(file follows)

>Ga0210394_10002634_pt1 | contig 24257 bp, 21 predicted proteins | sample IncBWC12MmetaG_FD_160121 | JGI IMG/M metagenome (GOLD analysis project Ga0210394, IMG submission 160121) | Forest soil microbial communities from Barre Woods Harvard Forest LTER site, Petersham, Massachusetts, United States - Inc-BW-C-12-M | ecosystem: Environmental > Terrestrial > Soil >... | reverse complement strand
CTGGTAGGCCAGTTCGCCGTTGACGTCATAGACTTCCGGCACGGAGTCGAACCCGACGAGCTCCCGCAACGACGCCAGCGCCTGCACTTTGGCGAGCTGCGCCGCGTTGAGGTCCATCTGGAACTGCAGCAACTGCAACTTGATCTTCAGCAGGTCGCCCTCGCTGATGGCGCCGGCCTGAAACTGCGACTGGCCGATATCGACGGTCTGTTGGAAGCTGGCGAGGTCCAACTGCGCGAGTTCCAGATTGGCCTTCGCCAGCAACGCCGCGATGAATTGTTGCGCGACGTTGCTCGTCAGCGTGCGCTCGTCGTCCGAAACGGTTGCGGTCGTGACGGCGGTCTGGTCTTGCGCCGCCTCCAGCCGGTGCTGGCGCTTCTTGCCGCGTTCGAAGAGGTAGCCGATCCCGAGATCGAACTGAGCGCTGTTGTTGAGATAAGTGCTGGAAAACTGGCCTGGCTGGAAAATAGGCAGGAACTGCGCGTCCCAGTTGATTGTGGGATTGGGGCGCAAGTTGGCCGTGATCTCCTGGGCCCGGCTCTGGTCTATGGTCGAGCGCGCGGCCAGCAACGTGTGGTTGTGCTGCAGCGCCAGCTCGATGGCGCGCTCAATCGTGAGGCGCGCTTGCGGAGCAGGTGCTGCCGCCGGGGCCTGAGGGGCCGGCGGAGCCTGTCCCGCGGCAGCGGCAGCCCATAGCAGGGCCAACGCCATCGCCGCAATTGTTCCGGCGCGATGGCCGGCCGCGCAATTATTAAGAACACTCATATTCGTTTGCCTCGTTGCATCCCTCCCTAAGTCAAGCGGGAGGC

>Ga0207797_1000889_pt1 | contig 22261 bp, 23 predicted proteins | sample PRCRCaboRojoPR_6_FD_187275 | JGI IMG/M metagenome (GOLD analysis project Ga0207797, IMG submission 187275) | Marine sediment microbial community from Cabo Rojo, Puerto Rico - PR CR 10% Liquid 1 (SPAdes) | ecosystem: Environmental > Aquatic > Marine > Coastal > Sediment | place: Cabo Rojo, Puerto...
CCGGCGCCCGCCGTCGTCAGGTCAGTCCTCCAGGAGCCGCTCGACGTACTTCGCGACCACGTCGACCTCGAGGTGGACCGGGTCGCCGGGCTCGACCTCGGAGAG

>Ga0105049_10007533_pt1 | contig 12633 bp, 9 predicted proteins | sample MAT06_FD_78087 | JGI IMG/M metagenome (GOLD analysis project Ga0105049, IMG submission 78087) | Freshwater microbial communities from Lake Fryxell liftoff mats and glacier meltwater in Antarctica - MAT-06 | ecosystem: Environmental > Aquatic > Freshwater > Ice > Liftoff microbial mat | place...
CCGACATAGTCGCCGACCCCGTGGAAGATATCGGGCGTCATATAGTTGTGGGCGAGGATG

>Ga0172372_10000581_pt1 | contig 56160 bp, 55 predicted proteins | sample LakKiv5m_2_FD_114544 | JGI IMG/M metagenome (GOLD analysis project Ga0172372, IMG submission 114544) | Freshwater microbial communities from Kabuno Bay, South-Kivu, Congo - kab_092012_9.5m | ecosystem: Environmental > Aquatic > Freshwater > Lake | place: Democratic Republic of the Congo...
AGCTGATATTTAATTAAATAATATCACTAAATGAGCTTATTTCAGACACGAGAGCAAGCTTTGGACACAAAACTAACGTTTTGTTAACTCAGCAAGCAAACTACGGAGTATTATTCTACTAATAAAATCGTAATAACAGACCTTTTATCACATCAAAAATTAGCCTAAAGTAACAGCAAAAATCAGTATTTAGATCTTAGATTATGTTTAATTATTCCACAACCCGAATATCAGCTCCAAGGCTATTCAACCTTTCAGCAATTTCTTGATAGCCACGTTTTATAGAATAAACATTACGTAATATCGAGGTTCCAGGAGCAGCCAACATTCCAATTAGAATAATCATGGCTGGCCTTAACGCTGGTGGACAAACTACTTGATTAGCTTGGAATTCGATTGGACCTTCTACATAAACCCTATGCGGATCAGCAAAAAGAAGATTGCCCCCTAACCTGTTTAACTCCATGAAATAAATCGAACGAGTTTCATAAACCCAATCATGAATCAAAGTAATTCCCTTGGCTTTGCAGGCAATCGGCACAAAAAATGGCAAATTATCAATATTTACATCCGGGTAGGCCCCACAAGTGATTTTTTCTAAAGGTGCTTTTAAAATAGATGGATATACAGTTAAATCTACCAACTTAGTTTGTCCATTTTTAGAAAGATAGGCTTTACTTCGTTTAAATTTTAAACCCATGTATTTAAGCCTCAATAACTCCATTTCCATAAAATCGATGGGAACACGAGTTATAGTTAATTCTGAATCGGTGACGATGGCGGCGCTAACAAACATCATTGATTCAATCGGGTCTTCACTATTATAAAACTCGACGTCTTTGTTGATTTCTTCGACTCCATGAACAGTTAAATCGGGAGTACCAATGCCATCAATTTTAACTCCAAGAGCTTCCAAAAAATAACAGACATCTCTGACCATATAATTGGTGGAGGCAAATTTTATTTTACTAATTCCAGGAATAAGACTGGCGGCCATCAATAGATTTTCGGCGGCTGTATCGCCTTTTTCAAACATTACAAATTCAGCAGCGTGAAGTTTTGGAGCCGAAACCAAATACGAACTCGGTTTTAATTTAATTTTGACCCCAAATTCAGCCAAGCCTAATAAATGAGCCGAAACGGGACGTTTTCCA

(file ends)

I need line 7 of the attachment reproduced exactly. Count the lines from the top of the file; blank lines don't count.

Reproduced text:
>Ga0172372_10000581_pt1 | contig 56160 bp, 55 predicted proteins | sample LakKiv5m_2_FD_114544 | JGI IMG/M metagenome (GOLD analysis project Ga0172372, IMG submission 114544) | Freshwater microbial communities from Kabuno Bay, South-Kivu, Congo - kab_092012_9.5m | ecosystem: Environmental > Aquatic > Freshwater > Lake | place: Democratic Republic of the Congo...